This article first appeared on the World Economic Forum Agenda blog.
Compliance with new regulation could be costly, and failure to comply could result in significant sanctions. Restricted access to digital supply chains and markets will create complexities for firms with global operating models.John Drzik, President of Global Risks and Specialties, Marsh
Technology will continue to play a vital role in promoting global prosperity. New advances are poised to increase economic productivity, provide radical healthcare solutions, and combat climate change, among other benefits.
But the pace of innovation in areas such as artificial intelligence (AI), the internet of things (IoT), and biotechnology is also creating new risks – ones that will be amplified in a world where geopolitical tensions, nationalism, and social instability are on the rise. Businesses need to consider the threats stemming from technological change through the lens of the shifting global risk landscape.
A recent wave of high-profile cyberattacks – with objectives ranging from disrupting critical infrastructure, to influencing the United States presidential election – has heightened attention around the need for stronger security and governance measures in the public domain. Technological advances have also facilitated a significant uplift in industrial espionage, which could grow further in an era of state-sponsored use of cyber technology. Meanwhile, the future weaponization of AI and robotics by rogue states or terrorists and the scope for hacking global satellite systems are also firmly on the radar of security specialists.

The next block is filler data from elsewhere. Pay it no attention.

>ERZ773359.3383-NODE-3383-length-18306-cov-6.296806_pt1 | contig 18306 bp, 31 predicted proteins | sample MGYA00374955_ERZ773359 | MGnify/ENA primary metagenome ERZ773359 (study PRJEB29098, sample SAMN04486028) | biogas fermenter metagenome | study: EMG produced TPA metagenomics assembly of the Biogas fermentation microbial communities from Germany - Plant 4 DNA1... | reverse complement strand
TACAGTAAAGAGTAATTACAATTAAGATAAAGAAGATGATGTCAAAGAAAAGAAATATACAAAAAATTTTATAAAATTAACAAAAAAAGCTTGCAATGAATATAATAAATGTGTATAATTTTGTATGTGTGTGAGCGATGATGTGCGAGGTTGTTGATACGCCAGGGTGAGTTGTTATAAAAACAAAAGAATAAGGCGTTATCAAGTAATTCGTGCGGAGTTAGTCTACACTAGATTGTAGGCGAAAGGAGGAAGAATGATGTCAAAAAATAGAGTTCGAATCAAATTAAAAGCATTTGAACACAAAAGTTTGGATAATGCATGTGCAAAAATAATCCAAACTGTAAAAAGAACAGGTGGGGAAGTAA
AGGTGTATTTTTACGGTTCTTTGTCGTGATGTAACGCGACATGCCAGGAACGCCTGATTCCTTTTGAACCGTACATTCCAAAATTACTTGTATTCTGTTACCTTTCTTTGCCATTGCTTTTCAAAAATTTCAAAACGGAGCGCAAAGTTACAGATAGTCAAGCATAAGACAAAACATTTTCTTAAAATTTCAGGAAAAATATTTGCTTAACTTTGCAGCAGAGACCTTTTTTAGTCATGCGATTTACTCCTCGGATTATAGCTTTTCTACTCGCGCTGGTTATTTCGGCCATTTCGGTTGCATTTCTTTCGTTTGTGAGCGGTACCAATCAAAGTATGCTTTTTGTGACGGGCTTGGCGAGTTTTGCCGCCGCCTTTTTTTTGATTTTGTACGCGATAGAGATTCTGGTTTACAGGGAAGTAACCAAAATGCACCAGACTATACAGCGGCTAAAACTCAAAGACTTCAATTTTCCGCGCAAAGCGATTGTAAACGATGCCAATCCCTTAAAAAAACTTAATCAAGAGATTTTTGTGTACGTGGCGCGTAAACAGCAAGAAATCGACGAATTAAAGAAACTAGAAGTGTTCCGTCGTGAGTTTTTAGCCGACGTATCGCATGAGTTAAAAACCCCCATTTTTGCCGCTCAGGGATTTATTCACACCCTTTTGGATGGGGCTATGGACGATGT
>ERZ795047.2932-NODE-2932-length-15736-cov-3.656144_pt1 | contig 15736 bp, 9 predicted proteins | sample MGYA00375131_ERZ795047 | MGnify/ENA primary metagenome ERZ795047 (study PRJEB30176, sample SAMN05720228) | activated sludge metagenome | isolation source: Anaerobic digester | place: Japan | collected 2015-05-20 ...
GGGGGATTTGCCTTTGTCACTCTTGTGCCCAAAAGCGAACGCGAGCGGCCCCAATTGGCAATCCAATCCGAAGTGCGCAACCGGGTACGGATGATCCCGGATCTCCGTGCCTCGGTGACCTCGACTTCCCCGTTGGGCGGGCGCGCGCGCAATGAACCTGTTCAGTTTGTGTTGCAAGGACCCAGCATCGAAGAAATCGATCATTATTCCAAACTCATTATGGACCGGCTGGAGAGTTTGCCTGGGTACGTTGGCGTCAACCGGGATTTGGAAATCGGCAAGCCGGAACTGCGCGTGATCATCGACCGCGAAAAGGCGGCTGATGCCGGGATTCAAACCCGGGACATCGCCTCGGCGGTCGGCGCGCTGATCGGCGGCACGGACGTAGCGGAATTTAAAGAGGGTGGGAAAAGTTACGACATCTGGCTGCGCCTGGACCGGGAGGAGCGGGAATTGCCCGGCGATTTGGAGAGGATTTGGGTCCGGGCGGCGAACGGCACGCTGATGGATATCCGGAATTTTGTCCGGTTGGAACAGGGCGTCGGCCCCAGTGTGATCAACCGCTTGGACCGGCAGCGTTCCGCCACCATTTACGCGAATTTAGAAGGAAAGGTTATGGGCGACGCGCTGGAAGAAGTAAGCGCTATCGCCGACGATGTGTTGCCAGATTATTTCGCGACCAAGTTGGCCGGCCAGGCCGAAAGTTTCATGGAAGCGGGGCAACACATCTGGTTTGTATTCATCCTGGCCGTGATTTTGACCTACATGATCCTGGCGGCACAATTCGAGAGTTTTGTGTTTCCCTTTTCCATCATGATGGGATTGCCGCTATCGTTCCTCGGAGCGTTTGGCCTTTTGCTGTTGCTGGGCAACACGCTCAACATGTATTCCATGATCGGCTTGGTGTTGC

Global Tensions Amplify Tech Risks
John Drzik, President of Marsh Global Risks, on new risks to global prosperity.
John Drzik is president of Global Risks and Specialties at Marsh. Marsh, like Oliver Wyman, is a division of Marsh & McLennan Companies.